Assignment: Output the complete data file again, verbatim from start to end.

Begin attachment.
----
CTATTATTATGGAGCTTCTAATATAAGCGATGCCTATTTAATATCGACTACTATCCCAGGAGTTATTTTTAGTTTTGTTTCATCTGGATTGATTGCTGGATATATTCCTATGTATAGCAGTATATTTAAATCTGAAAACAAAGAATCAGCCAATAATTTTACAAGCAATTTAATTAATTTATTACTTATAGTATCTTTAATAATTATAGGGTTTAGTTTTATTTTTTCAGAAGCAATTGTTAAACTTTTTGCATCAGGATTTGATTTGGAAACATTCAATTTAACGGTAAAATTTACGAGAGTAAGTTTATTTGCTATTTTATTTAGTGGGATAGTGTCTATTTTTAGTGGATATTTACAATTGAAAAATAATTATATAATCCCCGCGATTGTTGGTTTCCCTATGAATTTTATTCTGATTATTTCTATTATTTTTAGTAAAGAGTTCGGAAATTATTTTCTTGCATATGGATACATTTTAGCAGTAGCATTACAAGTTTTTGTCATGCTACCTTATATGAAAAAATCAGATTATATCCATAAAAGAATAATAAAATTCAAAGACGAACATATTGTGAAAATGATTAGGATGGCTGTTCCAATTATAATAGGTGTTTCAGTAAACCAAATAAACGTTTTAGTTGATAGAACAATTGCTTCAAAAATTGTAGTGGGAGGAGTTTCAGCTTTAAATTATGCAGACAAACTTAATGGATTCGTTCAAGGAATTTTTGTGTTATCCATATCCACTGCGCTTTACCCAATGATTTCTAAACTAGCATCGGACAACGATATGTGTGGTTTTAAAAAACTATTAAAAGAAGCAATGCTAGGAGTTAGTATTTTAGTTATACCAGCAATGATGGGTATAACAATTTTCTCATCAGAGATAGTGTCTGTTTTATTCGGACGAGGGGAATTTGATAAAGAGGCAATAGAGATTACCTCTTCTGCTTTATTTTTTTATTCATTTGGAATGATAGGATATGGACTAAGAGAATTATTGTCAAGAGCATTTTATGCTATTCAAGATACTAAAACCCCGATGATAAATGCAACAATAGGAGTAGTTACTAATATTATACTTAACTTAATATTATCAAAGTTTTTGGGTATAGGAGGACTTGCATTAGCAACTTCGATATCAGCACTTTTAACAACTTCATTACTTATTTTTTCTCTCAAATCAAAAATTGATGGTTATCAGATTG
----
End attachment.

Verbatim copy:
CTATTATTATGGAGCTTCTAATATAAGCGATGCCTATTTAATATCGACTACTATCCCAGGAGTTATTTTTAGTTTTGTTTCATCTGGATTGATTGCTGGATATATTCCTATGTATAGCAGTATATTTAAATCTGAAAACAAAGAATCAGCCAATAATTTTACAAGCAATTTAATTAATTTATTACTTATAGTATCTTTAATAATTATAGGGTTTAGTTTTATTTTTTCAGAAGCAATTGTTAAACTTTTTGCATCAGGATTTGATTTGGAAACATTCAATTTAACGGTAAAATTTACGAGAGTAAGTTTATTTGCTATTTTATTTAGTGGGATAGTGTCTATTTTTAGTGGATATTTACAATTGAAAAATAATTATATAATCCCCGCGATTGTTGGTTTCCCTATGAATTTTATTCTGATTATTTCTATTATTTTTAGTAAAGAGTTCGGAAATTATTTTCTTGCATATGGATACATTTTAGCAGTAGCATTACAAGTTTTTGTCATGCTACCTTATATGAAAAAATCAGATTATATCCATAAAAGAATAATAAAATTCAAAGACGAACATATTGTGAAAATGATTAGGATGGCTGTTCCAATTATAATAGGTGTTTCAGTAAACCAAATAAACGTTTTAGTTGATAGAACAATTGCTTCAAAAATTGTAGTGGGAGGAGTTTCAGCTTTAAATTATGCAGACAAACTTAATGGATTCGTTCAAGGAATTTTTGTGTTATCCATATCCACTGCGCTTTACCCAATGATTTCTAAACTAGCATCGGACAACGATATGTGTGGTTTTAAAAAACTATTAAAAGAAGCAATGCTAGGAGTTAGTATTTTAGTTATACCAGCAATGATGGGTATAACAATTTTCTCATCAGAGATAGTGTCTGTTTTATTCGGACGAGGGGAATTTGATAAAGAGGCAATAGAGATTACCTCTTCTGCTTTATTTTTTTATTCATTTGGAATGATAGGATATGGACTAAGAGAATTATTGTCAAGAGCATTTTATGCTATTCAAGATACTAAAACCCCGATGATAAATGCAACAATAGGAGTAGTTACTAATATTATACTTAACTTAATATTATCAAAGTTTTTGGGTATAGGAGGACTTGCATTAGCAACTTCGATATCAGCACTTTTAACAACTTCATTACTTATTTTTTCTCTCAAATCAAAAATTGATGGTTATCAGATTG